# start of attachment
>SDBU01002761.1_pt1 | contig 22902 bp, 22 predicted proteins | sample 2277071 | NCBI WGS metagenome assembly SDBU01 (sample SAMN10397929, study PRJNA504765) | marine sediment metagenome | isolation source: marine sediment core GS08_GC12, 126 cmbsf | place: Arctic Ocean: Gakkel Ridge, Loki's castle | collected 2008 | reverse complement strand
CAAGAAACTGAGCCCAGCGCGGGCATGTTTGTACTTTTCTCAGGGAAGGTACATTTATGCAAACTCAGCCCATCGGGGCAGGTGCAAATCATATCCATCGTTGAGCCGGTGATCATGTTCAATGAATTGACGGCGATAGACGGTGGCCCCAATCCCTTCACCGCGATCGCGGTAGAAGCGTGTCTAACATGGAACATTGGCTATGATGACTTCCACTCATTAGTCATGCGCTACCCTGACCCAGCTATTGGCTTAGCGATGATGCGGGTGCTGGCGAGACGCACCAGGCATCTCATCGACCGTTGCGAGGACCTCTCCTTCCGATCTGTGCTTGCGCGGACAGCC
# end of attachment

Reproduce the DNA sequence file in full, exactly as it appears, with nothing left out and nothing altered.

>SDBU01002761.1_pt1 | contig 22902 bp, 22 predicted proteins | sample 2277071 | NCBI WGS metagenome assembly SDBU01 (sample SAMN10397929, study PRJNA504765) | marine sediment metagenome | isolation source: marine sediment core GS08_GC12, 126 cmbsf | place: Arctic Ocean: Gakkel Ridge, Loki's castle | collected 2008 | reverse complement strand
CAAGAAACTGAGCCCAGCGCGGGCATGTTTGTACTTTTCTCAGGGAAGGTACATTTATGCAAACTCAGCCCATCGGGGCAGGTGCAAATCATATCCATCGTTGAGCCGGTGATCATGTTCAATGAATTGACGGCGATAGACGGTGGCCCCAATCCCTTCACCGCGATCGCGGTAGAAGCGTGTCTAACATGGAACATTGGCTATGATGACTTCCACTCATTAGTCATGCGCTACCCTGACCCAGCTATTGGCTTAGCGATGATGCGGGTGCTGGCGAGACGCACCAGGCATCTCATCGACCGTTGCGAGGACCTCTCCTTCCGATCTGTGCTTGCGCGGACAGCC